By contrast, the scheduling mandates in Oregon and Seattle only apply to companies with 500 or more employees. The New York and San Francisco regulations identify chains as concepts with 30 or more locations, and small franchisees that don’t hit the 500-employee threshold are excluded.

"There's no way for us to really predict how it will effect Colorado businesses, because we have never seen something this restrictive," said Riggs, who added that the CRA knows that one goal of this bill is to further spread legislation like it nationally. "I will tell you, if it passes it will be devastating to the restaurant industry."

Like the rest of the country, the dining scene in Colorado has not fully recovered from the challenges of the past three years. Restaurant owners still struggle with pandemic-related debt, inflation, worker shortages, and supply-chain issues. According to a February survey of almost 200 Colorado restaurants by the CRA, if HB-1118 becomes law, 97% of businesses will raise menu prices to offset compliance costs, 95% will stop hiring individuals who require flexible schedules, and around 92% are likely to trim employee hours. Restaurants estimate that compliance could cost an average of $70,000 per year per location.

Ramirez said if this happens his whole business model could change. Right now he is working on opening the group's first fast-casual dining spot, which in general takes fewer people and doesn't necessarily require the same hospitality skill set that his other, full-service restaurants do.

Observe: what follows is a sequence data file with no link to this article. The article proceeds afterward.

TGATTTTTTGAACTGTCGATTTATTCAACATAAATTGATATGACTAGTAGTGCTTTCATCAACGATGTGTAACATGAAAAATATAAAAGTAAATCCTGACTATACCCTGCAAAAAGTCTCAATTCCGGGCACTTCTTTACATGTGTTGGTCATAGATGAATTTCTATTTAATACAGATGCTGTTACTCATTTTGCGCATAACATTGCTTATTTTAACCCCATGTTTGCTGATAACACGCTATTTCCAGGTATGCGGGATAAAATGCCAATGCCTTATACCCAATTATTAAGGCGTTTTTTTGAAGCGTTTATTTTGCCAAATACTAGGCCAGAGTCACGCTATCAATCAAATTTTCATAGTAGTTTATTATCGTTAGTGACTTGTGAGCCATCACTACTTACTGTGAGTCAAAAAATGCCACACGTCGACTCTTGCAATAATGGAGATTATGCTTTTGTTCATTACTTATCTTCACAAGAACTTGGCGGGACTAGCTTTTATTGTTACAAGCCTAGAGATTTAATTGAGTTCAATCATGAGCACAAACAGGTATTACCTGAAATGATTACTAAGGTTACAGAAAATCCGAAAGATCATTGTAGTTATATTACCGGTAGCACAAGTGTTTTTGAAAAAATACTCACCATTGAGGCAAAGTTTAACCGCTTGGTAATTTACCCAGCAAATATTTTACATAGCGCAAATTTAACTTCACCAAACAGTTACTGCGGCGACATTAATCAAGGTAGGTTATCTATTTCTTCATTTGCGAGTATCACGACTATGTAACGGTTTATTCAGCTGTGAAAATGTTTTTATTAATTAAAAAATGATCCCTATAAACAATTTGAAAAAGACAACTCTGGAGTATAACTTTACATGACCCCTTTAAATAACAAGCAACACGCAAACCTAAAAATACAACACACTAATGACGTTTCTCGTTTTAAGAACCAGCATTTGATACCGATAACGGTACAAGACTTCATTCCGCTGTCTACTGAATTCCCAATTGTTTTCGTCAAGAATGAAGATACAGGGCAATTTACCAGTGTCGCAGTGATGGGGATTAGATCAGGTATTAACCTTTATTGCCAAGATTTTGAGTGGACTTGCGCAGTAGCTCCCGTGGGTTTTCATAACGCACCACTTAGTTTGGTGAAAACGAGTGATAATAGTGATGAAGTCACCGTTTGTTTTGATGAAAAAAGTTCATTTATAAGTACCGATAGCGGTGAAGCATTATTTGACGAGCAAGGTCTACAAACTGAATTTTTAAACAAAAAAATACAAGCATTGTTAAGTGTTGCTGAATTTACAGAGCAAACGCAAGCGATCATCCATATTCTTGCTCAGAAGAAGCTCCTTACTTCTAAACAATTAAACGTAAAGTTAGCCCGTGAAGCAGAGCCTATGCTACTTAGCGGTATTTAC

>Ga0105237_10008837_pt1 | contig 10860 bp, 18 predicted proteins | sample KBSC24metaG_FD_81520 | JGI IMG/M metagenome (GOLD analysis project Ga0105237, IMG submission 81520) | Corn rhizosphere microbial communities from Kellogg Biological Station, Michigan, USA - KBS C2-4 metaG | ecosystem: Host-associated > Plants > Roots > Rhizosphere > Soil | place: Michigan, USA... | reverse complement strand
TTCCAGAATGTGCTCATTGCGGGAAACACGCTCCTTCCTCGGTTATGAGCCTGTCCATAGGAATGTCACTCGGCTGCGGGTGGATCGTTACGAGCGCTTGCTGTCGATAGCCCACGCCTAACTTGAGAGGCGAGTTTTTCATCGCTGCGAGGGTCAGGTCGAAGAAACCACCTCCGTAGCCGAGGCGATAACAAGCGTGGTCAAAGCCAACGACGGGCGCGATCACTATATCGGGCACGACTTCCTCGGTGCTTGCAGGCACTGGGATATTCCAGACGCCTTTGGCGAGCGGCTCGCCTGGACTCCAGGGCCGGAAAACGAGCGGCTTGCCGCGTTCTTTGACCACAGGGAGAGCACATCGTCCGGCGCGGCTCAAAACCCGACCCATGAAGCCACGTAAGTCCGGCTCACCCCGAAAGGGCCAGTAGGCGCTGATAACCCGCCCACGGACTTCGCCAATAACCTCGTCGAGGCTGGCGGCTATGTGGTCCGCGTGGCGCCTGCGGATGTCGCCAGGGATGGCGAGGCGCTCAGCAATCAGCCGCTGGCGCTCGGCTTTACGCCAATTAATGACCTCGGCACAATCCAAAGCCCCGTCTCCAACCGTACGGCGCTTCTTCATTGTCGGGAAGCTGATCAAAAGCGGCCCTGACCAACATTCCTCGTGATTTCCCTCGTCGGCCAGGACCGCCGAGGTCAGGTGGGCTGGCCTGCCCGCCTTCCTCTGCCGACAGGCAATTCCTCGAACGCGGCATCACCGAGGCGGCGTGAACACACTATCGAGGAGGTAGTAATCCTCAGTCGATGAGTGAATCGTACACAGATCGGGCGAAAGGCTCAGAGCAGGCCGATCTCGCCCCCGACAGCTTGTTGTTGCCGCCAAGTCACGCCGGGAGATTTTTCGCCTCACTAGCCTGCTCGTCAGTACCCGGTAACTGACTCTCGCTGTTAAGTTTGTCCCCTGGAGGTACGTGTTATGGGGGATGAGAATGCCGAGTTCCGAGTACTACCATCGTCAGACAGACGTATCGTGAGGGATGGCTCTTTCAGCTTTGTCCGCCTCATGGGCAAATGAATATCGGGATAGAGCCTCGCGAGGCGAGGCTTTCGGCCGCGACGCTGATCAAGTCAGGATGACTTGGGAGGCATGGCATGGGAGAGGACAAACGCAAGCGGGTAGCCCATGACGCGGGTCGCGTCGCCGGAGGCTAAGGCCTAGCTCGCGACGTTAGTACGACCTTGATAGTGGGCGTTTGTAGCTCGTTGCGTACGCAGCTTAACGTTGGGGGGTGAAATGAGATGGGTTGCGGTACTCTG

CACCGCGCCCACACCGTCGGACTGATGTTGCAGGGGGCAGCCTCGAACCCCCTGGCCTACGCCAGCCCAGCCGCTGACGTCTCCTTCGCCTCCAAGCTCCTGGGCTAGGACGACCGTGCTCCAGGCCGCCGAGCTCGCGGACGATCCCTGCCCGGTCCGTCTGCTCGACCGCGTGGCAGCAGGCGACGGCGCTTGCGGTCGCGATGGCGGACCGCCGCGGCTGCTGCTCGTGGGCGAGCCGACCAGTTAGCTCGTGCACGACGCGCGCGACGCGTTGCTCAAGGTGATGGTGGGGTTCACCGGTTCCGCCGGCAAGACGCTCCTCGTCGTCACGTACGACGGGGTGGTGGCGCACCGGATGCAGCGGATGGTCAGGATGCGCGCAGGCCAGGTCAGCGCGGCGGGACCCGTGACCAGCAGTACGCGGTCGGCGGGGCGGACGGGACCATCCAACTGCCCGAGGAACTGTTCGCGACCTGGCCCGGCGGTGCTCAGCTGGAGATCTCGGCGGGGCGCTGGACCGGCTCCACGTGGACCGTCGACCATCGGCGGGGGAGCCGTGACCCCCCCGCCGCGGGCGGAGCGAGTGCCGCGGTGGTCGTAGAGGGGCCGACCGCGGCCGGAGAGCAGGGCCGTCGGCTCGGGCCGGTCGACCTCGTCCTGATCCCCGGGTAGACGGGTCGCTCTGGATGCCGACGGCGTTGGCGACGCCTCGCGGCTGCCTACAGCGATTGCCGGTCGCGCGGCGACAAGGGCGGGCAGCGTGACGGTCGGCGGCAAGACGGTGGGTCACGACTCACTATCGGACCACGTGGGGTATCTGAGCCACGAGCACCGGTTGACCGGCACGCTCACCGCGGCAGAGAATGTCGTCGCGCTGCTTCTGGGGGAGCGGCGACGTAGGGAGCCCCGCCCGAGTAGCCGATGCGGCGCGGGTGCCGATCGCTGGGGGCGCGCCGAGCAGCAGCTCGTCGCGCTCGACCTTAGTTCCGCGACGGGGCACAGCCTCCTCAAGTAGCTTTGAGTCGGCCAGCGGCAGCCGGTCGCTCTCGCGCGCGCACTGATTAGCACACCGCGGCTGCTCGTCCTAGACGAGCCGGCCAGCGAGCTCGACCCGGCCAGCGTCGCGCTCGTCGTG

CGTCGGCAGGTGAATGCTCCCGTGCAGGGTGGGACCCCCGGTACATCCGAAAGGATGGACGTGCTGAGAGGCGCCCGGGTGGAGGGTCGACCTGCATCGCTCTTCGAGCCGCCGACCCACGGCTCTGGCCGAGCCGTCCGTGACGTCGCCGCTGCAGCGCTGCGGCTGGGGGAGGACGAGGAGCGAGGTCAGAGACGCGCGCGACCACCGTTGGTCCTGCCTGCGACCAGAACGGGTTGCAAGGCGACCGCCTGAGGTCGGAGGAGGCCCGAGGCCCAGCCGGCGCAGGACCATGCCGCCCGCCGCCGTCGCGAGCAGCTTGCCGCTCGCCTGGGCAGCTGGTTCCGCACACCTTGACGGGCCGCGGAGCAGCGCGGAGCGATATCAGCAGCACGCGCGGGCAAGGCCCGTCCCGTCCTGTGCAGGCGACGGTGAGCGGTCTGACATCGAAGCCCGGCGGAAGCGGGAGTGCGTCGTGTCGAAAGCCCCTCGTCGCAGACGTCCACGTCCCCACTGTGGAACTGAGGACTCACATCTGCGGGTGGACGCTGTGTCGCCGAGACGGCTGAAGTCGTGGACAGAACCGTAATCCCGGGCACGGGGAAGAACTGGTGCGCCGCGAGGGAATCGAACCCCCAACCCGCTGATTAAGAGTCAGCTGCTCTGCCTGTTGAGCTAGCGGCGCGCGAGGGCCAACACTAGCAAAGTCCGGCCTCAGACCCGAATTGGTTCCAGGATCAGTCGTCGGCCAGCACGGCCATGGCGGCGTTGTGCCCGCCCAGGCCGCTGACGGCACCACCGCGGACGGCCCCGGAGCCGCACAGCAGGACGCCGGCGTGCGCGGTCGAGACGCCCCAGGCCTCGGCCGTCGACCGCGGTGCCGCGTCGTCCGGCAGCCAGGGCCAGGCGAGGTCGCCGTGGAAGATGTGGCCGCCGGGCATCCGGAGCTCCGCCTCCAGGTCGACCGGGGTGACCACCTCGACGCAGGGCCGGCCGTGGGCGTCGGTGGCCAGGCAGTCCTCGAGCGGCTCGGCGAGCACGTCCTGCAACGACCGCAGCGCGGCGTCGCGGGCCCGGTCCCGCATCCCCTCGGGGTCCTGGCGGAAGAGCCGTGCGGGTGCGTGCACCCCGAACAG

"This whole counter service thing, we will have to see how it goes, especially if the bill passes," he said over the phone. "The bill is taking hospitality out … when you go to the counter-service model, it's more what does the restaurant look like and is it Instagram friendly, instead of the employee and customer relationships." 

So far HB-1118 hasn't passed the state House Business Committee, but the CRA predicts it will hear something on it soon, possibly this week. There's hope that major amendments are made, or the bill gets tabled until the committee can rewrite a more balanced one. 

"Hopefully it fails and it opens the doors to conversation on what can be done to help instead," Storie said. "I don't think they have thought all the way through in the writing of this bill. They think, 'Oh it's great, someone will make extra money,' but we will just run short staffed if we have to, in order to survive and open our doors."